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Beyond The Glory Chronicles The Hall of Fame Career of Baseball’s Iron Man

Documentary Profiles Cal Ripken Jr. on Sunday, July 20 at 9:00 PM

Cal Ripken Jr.’s life is baseball. From the moment he was born, he was consumed by it. His father, a minor league manager, and later as a coach and manager for the Baltimore Orioles, was taken away from his family a lot, making every moment Ripken Jr. spent with his dad precious. It is ironic that baseball, the very game that kept Ripken from his father for so many years growing up is the same game that brought them closer together later in life. This week’s edition of Fox Sports Net’s critically-acclaimed documentary series BEYOND THE GLORY profiles former Oriole Cal Ripken Jr. on Sunday, July 20 at 9:00 PM .

Ripken’s path to stardom began in high school where he was a star pitcher and shortstop. The talent and drive he showed got him drafted by the Orioles where his father Cal Ripken Sr. was a coach. Persevering through continuous allegations of nepotism and the ridicule of jealous teammates, Ripken’s dream came true in 1981 when he got the call to the Major Leagues. By the next season, Ripken was the starting third baseman and his 21-year Hall of Fame playing career was born.

Ripken made his mark on baseball from the beginning, winning the Rookie of the Year Award 1982. The following season, the Orioles won the World Series and Ripken took home American League MVP honors. A great start in Baltimore became even better when in 1987, Ripken got the opportunity to play with his brother Billy, called up from Triple-A to play second base and for his father, marking the first time in history that a father was managing two sons in the Major Leagues. The remarkable union didn’t last long when in 1988 the Orioles fired Ripken Sr. Ripken Jr. stayed with Baltimore despite his feelings of disappointment and betrayal.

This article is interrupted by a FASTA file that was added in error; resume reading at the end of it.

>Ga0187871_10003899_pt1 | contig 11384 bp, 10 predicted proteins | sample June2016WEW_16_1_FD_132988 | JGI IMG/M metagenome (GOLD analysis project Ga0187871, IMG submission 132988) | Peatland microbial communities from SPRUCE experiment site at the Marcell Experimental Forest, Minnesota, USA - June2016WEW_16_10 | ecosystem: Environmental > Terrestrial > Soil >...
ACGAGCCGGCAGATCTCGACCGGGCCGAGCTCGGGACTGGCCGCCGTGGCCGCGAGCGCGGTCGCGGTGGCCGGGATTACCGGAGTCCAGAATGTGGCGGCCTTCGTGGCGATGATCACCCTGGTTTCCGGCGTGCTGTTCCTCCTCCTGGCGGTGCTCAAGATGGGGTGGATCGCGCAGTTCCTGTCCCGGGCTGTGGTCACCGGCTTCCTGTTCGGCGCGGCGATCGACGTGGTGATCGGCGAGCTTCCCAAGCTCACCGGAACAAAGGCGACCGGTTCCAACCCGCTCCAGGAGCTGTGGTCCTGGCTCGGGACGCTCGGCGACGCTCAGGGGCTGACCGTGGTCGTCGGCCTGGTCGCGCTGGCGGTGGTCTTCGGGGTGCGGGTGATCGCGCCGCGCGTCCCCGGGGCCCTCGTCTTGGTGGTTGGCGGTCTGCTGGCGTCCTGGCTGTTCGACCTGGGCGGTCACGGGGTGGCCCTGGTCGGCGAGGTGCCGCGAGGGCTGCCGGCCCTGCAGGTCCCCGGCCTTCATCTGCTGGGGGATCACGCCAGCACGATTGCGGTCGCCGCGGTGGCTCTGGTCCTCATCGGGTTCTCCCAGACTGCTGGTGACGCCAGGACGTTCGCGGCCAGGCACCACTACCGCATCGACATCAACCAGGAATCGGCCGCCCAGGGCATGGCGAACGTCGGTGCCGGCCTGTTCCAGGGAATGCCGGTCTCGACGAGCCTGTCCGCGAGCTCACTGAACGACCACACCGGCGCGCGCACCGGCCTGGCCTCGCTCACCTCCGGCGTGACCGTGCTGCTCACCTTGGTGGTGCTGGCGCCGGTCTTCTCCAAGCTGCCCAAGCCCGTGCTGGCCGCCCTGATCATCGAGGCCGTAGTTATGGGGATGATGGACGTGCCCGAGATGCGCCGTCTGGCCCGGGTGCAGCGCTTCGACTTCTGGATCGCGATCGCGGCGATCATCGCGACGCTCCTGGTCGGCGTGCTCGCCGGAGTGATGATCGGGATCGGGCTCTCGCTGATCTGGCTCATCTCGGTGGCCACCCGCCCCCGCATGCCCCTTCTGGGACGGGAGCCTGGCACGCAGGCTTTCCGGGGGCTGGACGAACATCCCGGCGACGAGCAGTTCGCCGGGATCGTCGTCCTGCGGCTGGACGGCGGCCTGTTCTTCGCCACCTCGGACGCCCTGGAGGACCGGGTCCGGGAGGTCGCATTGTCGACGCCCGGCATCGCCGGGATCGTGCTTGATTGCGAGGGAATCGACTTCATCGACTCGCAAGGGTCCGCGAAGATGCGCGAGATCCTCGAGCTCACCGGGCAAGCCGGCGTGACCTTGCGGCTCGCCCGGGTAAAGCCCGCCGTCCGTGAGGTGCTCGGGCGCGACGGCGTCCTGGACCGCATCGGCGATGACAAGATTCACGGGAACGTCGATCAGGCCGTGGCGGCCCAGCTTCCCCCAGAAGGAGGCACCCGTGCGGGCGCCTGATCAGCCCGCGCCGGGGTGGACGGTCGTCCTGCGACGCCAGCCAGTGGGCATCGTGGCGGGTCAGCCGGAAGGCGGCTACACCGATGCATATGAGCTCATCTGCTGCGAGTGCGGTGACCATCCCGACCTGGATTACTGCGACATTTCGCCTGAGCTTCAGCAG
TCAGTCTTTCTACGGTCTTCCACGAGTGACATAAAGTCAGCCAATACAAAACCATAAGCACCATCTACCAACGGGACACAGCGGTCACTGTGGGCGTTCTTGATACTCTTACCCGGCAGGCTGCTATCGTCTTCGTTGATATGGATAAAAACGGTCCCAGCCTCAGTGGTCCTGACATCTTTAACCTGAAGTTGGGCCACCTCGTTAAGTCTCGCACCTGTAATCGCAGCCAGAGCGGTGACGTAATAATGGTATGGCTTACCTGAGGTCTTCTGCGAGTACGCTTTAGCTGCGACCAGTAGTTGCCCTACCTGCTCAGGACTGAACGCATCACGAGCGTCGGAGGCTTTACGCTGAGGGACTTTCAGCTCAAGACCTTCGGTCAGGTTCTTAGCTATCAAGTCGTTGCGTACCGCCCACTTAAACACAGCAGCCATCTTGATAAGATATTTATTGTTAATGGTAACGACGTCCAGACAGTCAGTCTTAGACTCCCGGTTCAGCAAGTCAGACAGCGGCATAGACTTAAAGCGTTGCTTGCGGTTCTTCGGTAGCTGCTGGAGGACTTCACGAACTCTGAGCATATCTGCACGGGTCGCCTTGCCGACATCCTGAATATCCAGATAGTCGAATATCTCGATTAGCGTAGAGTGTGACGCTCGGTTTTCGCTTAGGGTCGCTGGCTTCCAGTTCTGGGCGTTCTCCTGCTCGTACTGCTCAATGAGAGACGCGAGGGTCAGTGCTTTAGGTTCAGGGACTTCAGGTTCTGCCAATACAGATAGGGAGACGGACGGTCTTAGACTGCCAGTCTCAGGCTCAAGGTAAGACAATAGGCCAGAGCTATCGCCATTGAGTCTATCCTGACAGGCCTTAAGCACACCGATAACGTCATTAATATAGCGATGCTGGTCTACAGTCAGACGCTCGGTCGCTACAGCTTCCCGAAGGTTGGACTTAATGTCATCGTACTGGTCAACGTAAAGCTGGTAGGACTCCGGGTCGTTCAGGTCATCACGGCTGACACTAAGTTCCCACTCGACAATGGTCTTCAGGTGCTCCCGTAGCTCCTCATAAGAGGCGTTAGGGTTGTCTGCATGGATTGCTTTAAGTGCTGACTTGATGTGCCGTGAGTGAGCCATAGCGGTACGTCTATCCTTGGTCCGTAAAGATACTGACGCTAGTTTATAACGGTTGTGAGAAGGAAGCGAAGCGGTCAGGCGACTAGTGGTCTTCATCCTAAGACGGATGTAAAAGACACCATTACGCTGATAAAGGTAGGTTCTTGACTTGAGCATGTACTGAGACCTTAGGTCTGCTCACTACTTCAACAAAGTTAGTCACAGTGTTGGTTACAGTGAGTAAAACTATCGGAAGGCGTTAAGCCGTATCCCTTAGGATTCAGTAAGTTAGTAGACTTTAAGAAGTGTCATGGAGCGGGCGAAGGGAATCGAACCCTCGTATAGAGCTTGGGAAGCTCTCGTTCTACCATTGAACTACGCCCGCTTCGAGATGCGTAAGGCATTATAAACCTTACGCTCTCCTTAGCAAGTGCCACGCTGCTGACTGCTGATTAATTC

Ripken’s defining moment in baseball came in 1995 when he tied and broke Lou Gehrig’s record and was crowned baseball’s new “Iron Man.” Many called him the most respected man in baseball and just what the struggling sport needed on the heels of the longest labor dispute in professional sports. Ripken became an ambassador for baseball and beyond.

Those interviewed in addition to Cal Ripken Jr. include his wife Kelly Ripken, his brother Billy Ripken, his mother Vi Ripken, former Orioles teammates Brady Anderson, Jim Palmer, Eddie Murray, Rick Dempsey, Mike Flanagan, Orioles’ trainer Richie Bancells, former Oriole manager Earl Weaver, broadcaster Bob Costas, his high school coach Don Morrison, and former Oriole manager Ray Miller.

Cal Ripken Jr.:
On his father: “He loved baseball. He was excited about baseball. He loved putting his uniform on, he was happiest in those moments. Just watching him, I wanted to be happy and have that feeling too.”

On his experience starting to play for the Orioles: “There was a lot of assumptions made that I was there only because of my dad. And the proof is in the pudding and you’re under scrutiny every single minute that you’re playing.”

On his career with the Orioles: “If you would have asked me before I started the career do you think you can play a thousand games in a row, I would have said probably not. And that really wasn’t my goal. I didn’t play the game for the streak.”

His reaction to Bobby Bonilla’s suggestion at his game 2,131: “Bobby Bonilla kind of said, ‘Hey, we’re not gonna start this game again unless you run around the stadium.’ And that was so foreign of a thought for me, to in the middle of the game, to run around the stadium.”

Mike Flanagan:
On Cal Ripken Jr.: “It’s the only time in twenty-five years, that I can say that a single player was ten times bigger than the game.”

On Ripken the day he retired: “I looked down in the dugout, and it was like it was 1982 again. He was being a pest in the dugout, just needling the players, very relieved, big smile from ear to ear. What an incredible run he had. And he had the same energy at the end of it that he had at the beginning of it.”

Billy Ripken:
On playing for the Orioles: “You could look over at, shortstop when I was playing second and say, “That’s Cal.” You could look in the dugout and say, “It’s Pops.” You didn’t have to rely on an outside source, another player or coach. You could go to your big brother or you could go to your dad.”

On his father being fired: “’88, I’ve almost completely erased that from my memory because that’s how bad it was.”

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